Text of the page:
The U.S. new car business did well in January. Sales of 913,284 new cars and light trucks were 11% ahead of a year ago. The Seasonally Adjusted Annual Rate (SAAR) was 14.2 million units, its highest level since May 2008 (excluding August 2009 when the Cash for Clunkers program artificially inflated sales). The SAAR has been above 13 million units for five months in a row.
Trends of the last quarter of 2011 carried over to January. Chrysler, Volkswagen, Hyundai and Kia continued to outpace their rivals. Chrysler's corporate new vehicle deliveries surged 44% and the company recorded its twenty-second consecutive month of year-over-year sales increases. Its U.S. market share jumped more than two points to 10.9% as well. Given that Chrysler went through bankruptcy a little over two and a half years ago, the company’s results in January and in the prior few months are impressive.
Volkswagen of America was not far behind with a 40% improvement in January, led by 6,318 Passat and 1,401 Beetle deliveries versus virtually none a year ago for both models. Hyundai benefited from 1,683 incremental deliveries of the all-new, idiosyncratic three-door Veloster. A sign of Hyundai's success in this market is that in January it placed two models – Sonata and Elantra – among the 20 most popular models in the industry. Deliveries of Kia's two recently re-designed cars, the Optima and Rio, more than doubled from a year ago.
The large Japanese OEMs also had positive months, though less so than their competitors. Nissan, Honda and Toyota deliveries climbed 10.4%, 8.8% and 7.5%, respectively. Honda's year-over-year rise was its first since last April and was propelled by a 50% surge in deliveries of the re-designed Civic. Toyota dealers delivered 28,295 Camrys in January, 56% more than a year ago and more than any other model in the industry except the Ford F-Series large pickup. As Toyota and Honda inventories return to normal levels, these two companies should regain some lost share; the question is how much.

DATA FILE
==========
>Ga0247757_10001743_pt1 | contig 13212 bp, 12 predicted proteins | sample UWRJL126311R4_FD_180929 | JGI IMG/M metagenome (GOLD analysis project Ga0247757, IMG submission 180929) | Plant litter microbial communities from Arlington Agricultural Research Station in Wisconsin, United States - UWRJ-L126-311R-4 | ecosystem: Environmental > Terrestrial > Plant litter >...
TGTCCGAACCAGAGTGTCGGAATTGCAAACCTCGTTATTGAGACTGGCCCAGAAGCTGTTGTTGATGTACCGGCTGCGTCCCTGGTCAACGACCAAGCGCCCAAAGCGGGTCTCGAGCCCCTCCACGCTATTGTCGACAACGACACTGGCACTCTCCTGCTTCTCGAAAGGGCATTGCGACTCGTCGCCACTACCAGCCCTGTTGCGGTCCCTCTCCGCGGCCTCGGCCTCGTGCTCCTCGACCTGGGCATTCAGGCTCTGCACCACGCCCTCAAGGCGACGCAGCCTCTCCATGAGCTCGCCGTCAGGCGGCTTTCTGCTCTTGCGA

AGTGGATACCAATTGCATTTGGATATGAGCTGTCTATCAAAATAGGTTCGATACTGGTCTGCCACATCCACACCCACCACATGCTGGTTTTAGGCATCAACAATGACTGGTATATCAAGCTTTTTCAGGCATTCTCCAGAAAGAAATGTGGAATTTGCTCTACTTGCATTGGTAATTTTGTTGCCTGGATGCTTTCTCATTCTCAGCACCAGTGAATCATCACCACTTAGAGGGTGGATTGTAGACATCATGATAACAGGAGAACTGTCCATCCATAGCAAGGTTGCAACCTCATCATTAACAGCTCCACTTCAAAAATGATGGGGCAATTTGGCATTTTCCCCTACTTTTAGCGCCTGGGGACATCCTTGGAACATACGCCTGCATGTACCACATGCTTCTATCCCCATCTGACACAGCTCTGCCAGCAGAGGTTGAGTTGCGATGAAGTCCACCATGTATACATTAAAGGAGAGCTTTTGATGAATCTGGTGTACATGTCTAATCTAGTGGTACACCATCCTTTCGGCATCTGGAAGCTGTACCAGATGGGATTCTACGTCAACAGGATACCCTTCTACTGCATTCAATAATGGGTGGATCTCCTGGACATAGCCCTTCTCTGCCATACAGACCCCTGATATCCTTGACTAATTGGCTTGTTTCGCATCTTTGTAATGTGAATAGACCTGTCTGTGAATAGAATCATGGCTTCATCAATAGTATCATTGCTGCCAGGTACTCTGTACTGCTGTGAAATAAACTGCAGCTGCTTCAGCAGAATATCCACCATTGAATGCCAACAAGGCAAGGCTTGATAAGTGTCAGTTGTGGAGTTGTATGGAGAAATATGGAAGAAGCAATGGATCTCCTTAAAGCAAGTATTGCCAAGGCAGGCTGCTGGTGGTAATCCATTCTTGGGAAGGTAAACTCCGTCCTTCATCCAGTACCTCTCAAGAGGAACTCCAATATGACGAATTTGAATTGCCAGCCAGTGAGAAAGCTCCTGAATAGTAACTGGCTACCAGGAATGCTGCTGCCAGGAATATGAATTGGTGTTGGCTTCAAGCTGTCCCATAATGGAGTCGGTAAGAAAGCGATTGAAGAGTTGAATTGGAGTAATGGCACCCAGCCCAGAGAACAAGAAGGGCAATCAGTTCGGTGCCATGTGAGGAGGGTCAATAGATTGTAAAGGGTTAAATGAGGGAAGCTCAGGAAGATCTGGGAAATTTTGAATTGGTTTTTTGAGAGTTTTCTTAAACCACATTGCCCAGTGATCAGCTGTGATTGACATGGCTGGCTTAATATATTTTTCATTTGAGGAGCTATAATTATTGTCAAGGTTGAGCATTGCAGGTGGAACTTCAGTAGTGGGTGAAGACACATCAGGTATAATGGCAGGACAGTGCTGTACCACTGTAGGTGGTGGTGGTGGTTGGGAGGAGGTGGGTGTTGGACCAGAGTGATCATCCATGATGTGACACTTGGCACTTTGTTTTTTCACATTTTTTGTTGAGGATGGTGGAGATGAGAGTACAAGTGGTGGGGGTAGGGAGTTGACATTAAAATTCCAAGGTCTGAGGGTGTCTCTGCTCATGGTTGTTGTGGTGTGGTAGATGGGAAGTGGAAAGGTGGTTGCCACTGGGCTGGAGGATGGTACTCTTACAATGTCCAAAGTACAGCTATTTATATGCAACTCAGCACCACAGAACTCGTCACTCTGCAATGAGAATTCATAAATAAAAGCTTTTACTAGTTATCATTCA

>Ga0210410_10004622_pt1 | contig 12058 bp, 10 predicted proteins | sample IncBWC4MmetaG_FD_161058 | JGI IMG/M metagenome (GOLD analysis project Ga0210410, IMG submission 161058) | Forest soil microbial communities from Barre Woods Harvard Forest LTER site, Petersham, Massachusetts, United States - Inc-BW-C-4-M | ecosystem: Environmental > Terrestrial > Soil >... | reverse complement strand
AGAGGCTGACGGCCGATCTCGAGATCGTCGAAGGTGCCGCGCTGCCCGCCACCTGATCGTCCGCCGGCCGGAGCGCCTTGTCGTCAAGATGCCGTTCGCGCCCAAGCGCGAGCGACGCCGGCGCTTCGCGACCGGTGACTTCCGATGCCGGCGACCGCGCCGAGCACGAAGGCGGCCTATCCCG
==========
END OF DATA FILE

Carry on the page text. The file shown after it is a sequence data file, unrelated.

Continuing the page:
General Motors, with sales off 6.1%, was the lone major OEM to experience a sales drop in January. All four GM makes suffered declines, with Chevrolet off just 1% but Buick and Cadillac both down more than 20%. GM's U.S. market share slipped to 18.4% from 21.8% a year ago, a major decline. It will be interesting to see if GM aggressively pumps up incentives to boost its share; this could trigger a price war that would benefit the consumer but harm OEM margins.
In the premium market, Mercedes-Benz recorded an impressive 23% year-over-year improvement to 21,230 deliveries, putting it ahead of arch-rival BMW (16,405 sales) and all other premium makes as the new year starts. In 2011 BMW narrowly edged out Mercedes-Benz to be the most popular premium make in the industry. Lexus continued to struggle in January, with deliveries down 5% to 12,274 units.
Some high-visibility alternative-powertrain vehicles struggled in January. Chevrolet Volt deliveries retreated to just 609 units, down considerably from 1,139 in November and 1,529 in December. GM acknowledges the recent publicity surrounding the Volt has impacted sales, but the company believes the worst is now over. Nissan LEAF sales eased to 676 units, down from 954 in December. Year-over-year comparisons are difficult for these models as they were just ramping up at the start of 2011.
Some January trends indirectly portend well for the new vehicle industry. The economy added 243,000 non-farm jobs in January, and the national unemployment rate decreased to 8.3%. This highly-watched metric has fallen .8 points since August. The stock market has been on an upward path for several weeks as well.
Further, the average age of a vehicle on U.S. roads is now 10.8 years, the highest age since Polk started tracking this measure. Pent up-demand is therefore at exceptionally high levels, and this inevitably translates into new vehicle purchases at some point.
Polk's U.S. forecast for the year remains at 13.7 million light vehicles, a 7% improvement over 2011. January was indeed a strong month, but it is just one month. Also, January had unusually mild weather across much of the nation, which may have pulled ahead sales that would otherwise have occurred in the spring.
Posted by Tom Libby, Lead Analyst - North American Forecasting, Polk (02.06.2012)